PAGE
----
Italia's happy Genius could produce;

Or what the Gallic Fire

Bright-sparkling could inspire,

By all the Graces temper'd and refin'd;

Or what in Britain's Isle,

Most favour'd with your Smile,

The Pow'rs of Reason and of Fancy join'd

To full Perfection have conspir'd to raise?

Ah what is now the Use

Of all these Treasures that enrich'd her Mind,

To blank Oblivion's Gloom, for ever now consign'd!


At least, ye Nine, her spotless Name

'Tis Yours from Death to save,

And in the Temple of immortal Fame

With golden Characters her Worth engrave.

Come then, ye Virgin Sisters, come,

And strew with choicest Flow'rs her hallow'd Tomb.

But foremost Thou, in sable Vestment clad,

With Accents sweet and sad,

Thou, plaintive Muse, whom o'er his Laura's Urn

Unhappy Petrarch call'd to mourn,

O come, and to this fairer Laura pay

A more impassion'd Tear, a more pathetic Lay.


Tell how each Beauty of her Mind and Face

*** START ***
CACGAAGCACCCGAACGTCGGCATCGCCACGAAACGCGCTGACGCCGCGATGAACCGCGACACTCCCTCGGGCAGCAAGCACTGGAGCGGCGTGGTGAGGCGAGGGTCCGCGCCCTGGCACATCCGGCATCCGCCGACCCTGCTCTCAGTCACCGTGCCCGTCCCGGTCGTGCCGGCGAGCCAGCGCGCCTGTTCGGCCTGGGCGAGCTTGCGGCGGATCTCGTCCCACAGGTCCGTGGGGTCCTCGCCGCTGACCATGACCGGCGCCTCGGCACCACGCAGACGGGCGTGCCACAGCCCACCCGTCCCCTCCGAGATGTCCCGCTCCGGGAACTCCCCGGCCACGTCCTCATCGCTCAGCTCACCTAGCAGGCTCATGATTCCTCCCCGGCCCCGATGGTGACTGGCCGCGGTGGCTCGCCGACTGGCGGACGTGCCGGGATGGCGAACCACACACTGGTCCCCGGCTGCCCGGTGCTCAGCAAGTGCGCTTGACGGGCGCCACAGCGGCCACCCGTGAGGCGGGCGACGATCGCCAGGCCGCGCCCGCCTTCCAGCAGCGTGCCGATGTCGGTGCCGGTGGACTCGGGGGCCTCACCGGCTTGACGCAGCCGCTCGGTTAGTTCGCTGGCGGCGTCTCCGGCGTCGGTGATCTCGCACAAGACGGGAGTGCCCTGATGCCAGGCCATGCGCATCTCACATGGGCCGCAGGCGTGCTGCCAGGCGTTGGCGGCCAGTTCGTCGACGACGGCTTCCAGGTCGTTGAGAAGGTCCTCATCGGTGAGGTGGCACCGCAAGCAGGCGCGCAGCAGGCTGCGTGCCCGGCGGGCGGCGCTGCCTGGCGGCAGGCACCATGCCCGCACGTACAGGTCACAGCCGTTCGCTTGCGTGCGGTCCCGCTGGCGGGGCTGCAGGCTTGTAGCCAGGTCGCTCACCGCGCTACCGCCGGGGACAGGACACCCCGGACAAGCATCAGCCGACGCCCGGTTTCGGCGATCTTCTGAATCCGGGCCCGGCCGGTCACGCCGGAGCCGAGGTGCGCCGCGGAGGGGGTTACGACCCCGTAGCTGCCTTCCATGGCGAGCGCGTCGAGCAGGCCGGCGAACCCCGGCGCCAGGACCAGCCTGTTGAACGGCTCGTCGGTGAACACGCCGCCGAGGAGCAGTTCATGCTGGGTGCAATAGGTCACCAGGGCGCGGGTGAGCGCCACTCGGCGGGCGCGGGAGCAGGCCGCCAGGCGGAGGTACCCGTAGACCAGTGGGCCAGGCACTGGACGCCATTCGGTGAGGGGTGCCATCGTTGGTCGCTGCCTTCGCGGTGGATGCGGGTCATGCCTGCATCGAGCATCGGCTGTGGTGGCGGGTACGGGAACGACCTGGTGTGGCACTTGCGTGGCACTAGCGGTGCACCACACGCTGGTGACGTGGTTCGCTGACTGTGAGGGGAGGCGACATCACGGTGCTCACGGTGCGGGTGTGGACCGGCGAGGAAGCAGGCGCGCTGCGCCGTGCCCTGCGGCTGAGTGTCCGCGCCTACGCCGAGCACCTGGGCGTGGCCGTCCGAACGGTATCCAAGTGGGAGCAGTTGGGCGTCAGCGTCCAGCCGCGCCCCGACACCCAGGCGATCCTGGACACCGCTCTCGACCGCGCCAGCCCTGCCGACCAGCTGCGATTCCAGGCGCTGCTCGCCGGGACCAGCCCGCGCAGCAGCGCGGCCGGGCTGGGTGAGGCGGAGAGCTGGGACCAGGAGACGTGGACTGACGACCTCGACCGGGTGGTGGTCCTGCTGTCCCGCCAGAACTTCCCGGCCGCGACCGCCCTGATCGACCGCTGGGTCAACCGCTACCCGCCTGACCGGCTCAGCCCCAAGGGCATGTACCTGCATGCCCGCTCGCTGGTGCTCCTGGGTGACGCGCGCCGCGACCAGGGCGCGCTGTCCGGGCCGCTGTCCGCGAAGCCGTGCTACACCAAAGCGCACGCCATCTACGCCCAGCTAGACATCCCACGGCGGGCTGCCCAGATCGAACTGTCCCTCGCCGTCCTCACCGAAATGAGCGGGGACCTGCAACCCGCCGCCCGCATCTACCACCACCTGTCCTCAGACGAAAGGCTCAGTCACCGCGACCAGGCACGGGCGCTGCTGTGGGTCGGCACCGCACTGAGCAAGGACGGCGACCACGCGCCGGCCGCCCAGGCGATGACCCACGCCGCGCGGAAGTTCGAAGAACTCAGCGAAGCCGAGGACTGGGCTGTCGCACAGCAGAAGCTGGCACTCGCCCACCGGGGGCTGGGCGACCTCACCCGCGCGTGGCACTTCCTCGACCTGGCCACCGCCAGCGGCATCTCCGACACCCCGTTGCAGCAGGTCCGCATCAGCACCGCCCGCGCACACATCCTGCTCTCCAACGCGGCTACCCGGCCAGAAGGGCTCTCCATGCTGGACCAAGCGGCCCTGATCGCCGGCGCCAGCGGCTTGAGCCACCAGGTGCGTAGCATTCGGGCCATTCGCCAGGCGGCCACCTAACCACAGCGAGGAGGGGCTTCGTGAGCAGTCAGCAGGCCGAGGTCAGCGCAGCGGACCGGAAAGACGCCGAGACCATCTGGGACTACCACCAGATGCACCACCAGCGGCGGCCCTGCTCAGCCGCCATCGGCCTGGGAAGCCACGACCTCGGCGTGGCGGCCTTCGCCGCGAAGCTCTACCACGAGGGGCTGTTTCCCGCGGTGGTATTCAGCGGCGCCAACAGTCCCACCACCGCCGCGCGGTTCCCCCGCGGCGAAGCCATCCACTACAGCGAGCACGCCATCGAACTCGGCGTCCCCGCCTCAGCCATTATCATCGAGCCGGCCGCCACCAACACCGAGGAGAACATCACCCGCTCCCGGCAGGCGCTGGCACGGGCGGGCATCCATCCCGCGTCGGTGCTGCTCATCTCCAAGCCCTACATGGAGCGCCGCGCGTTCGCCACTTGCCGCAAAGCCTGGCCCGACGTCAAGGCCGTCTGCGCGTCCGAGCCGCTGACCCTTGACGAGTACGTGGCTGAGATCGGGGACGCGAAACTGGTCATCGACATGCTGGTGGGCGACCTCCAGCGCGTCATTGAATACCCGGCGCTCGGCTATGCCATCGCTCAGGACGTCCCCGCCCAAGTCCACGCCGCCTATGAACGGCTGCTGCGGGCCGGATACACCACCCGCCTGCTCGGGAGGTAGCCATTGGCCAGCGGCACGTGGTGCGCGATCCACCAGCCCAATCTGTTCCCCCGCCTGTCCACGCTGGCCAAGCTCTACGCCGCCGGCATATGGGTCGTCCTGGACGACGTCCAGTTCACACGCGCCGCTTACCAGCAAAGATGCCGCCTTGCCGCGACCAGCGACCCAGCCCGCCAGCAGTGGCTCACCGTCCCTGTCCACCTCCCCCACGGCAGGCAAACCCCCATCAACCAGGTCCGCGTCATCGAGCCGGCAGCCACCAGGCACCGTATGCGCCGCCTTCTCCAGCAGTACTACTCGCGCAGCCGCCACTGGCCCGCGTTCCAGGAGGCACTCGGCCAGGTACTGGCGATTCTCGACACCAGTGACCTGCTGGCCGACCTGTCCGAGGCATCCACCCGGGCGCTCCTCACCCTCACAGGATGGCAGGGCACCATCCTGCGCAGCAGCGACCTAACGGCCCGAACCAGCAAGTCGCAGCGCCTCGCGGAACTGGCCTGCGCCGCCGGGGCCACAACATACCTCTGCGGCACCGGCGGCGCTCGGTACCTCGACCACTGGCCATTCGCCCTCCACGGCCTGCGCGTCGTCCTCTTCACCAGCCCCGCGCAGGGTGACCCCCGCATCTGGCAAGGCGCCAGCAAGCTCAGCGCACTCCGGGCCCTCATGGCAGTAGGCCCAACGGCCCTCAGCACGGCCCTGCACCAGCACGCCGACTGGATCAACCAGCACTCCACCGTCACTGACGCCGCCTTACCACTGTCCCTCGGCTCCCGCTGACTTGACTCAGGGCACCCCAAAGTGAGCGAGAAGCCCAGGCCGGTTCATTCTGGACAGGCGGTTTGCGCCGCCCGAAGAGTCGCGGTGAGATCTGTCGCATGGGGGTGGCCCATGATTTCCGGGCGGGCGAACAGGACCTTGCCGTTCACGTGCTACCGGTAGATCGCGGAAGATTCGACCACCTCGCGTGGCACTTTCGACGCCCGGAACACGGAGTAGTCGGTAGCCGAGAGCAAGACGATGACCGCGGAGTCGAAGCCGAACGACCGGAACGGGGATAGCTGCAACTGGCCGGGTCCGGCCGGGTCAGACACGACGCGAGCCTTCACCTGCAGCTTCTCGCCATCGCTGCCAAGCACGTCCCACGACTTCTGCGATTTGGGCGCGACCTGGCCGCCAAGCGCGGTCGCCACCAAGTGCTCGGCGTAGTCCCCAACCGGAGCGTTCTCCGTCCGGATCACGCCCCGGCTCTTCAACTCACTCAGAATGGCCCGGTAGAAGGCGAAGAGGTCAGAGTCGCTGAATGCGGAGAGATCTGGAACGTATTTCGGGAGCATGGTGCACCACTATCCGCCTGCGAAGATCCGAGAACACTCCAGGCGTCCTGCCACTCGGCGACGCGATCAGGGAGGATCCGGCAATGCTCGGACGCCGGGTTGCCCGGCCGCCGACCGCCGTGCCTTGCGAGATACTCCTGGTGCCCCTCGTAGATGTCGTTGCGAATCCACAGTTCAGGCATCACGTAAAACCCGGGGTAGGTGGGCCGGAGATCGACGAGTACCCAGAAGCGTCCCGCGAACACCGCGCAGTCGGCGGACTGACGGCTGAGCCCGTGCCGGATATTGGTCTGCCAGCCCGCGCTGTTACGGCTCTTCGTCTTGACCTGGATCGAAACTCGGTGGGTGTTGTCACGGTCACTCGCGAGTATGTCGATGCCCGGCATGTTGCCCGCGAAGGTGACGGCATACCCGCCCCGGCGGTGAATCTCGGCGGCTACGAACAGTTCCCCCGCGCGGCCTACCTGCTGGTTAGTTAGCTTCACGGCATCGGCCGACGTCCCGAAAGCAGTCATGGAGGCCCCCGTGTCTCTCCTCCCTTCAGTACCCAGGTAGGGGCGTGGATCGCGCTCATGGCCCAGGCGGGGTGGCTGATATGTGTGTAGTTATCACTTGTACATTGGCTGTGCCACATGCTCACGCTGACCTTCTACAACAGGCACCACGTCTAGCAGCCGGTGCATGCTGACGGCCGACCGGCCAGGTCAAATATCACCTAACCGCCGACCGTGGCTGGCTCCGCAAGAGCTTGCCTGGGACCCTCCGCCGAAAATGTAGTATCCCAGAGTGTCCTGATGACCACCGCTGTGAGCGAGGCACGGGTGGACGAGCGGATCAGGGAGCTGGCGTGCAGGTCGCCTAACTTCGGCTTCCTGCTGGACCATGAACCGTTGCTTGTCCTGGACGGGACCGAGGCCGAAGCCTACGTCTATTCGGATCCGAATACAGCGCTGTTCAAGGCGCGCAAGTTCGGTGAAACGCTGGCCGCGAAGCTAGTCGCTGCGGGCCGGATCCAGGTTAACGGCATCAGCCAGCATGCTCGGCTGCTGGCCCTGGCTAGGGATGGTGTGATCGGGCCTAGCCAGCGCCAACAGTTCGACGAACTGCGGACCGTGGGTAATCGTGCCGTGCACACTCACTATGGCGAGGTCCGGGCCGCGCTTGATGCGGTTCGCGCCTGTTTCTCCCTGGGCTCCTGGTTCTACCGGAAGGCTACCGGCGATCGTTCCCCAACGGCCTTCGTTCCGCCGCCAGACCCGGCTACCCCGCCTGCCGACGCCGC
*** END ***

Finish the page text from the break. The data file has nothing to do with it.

Was brighten'd by some sweet, peculiar Grace!

How eloquent in every Look

Thro' her expressive Eyes her Soul distinctly spoke!

Tell how her Manners by the World refin'd

Left all the Taint of modish Vice behind,

And made each Charm of polish'd Courts agree

With candid Truth's Simplicity,

And uncorrupted Innocence!

Tell how to more than manly Sense

She join'd the soft'ning Influence

Of more than Female Tenderness!

How in the thoughtless Days of Wealth and Joy

Which oft the Care of other's Good destroy,

Her kindly-melting Heart,

To ev'ry Want, and ev'ry Woe,

To Guilt itself when in Distress

The Balm of Pity would impart

And all Relief that Bounty could bestow!

Ev'n for the Kid or Lamb that pour'd its Life

Beneath the bloody Knife,

Her gentle Tears would fall,

As She the common Mother were of All.


Nor only Good, and Kind,

But Strong and Elevated was her Mind:

A Spirit that with noble Pride

Could look superior down

On Fortune's Smile, or Frown;

That could without Regret or Pain

To Virtue's lowest Duty sacrifice

Or Int'rest's, or Ambition's highest Prize;

That injur'd or offended never try'd

Its Dignity by Vengeance to maintain

But by magnanimous Disdain.

A Wit, that temperately bright,

With inoffensive Light

All pleasing shone, nor ever past

The decent Bounds that Wisdom's sober Hand,

And sweet Benevolence's mild Command,